SACRAMENTO, Calif. — Home designs are being re-imagined to integrate the new normal of an at-home work-study-life balance post coronavirus, according to architect Burke Bair.
“They won’t be what you’re used to seeing,” said Bair, who is a principal architect for BSB Design.
For Bair, the goal is to redefine what residents now describe as “home.” The changes to new home designs include more food storage space, smaller backyards, rooms specifically dedicated for video conference calls, and more touchless in-home technology, Burke said.
All the changes are meant to provide more work and study areas and help curb exposure to germs on surfaces around the homes.
“Instead of having all bedrooms and then just your common space, they want something that is flexible in that area,” he said.
That’s because the priority for most families is to accommodate the new lifestyle.
“The vision is that one can be at the kitchen table, one can be in this flex space, so it’s dividing and really having quiet spaces,” he added.
With these planned and predicted changes, the open floor plan trend could become a thing of the past, Bair said. Home designers project the need for separate space to block out sounds from other rooms while taking work calls will become even bigger.
That means home shoppers can expect rooms to be designed for Zoom, FaceTime, or Skype video calls, Bair said.
In the meantime, Bair says some homeowners are already investing in technology that helps minimize contact with surfaces. This helps protect residents from germs. That includes things like motion-sensor garbage cans, keyless entry-based systems, and automatic toilet flushers.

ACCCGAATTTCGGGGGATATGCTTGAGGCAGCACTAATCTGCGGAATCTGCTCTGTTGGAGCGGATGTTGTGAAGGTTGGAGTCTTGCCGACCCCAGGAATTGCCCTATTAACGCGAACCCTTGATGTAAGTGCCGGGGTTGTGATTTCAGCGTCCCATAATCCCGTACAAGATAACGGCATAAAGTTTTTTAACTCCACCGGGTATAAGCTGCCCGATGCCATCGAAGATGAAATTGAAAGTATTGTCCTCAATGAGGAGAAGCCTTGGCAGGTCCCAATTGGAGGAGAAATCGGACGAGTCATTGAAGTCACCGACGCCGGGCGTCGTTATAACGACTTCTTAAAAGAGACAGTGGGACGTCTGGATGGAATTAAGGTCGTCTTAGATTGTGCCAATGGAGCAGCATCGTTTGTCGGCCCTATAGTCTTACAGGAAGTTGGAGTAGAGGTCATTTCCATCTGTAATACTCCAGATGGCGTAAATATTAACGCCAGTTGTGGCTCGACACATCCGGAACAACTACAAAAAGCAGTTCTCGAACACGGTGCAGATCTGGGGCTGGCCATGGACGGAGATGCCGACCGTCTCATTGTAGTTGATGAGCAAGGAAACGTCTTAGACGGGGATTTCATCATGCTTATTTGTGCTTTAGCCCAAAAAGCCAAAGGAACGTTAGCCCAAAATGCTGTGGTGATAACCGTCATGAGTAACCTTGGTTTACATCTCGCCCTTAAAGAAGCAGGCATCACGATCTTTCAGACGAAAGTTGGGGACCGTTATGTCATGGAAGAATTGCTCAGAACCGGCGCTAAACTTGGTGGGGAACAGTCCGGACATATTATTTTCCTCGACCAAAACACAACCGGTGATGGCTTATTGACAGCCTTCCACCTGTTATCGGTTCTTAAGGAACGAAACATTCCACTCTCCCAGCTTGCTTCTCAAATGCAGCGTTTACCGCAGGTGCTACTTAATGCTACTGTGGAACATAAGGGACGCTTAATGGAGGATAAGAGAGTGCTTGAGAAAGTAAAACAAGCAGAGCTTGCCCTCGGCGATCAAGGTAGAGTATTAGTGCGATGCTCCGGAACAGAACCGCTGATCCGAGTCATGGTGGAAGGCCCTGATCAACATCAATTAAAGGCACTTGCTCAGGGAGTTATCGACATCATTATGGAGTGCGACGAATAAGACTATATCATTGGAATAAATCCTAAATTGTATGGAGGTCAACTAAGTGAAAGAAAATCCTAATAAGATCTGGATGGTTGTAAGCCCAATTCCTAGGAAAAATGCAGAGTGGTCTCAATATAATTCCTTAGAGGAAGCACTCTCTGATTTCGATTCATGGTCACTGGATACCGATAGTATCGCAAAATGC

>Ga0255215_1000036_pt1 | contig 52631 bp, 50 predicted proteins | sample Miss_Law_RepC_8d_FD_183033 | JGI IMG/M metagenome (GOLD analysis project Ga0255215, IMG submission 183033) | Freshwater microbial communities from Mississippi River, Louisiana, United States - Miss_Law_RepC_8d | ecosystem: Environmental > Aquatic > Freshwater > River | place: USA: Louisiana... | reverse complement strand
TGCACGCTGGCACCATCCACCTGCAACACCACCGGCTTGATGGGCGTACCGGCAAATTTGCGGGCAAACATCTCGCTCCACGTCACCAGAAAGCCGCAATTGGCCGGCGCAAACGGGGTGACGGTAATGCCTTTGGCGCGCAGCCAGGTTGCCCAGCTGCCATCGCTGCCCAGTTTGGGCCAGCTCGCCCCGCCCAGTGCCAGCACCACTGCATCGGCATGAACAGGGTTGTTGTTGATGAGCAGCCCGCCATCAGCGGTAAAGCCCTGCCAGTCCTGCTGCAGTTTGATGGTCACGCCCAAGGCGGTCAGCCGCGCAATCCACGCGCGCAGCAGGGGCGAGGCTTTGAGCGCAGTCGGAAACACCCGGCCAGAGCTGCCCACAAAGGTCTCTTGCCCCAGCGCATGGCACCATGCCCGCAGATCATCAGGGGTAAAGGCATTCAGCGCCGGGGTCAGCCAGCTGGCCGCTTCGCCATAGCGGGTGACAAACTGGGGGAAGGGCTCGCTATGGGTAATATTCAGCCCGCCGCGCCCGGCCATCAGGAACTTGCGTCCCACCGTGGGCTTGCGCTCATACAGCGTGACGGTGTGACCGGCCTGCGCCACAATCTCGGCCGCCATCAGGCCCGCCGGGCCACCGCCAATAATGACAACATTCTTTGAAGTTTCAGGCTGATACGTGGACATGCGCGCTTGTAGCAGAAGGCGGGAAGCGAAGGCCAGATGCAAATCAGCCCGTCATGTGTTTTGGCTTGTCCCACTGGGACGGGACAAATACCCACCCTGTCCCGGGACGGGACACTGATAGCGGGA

Bair says residents will also need more room to store cookware and canned food they have stocked up on during the coronavirus pandemic, “so they’re asking for more storage space,” he said.
BSB Design has now finalized 12 new floor plans for the homes of the future. The new designs include pocket offices, smaller common areas, lots of “flex” space that can be customized and used for a number of different things, and a garage designed to minimize the spread of germs.
“You can get out from wherever you’ve been, and you can clean, take off your shoes, wash your hands and then enter your home,” he said.
Bair says BSB will submit the designs to cities in the Central Valley next week. If things go as planned, construction will start next year. The homes will have an estimated price tag of $300,000.
He hopes to bring the new home designs to the Sacramento area soon. The entire process could take about a year and the prices will be a bit higher, he explained.
“Right now it’s this virus, but it can be any other disease and we need to be prepared for it so it won’t catch us off guard like it did this time,” he said.
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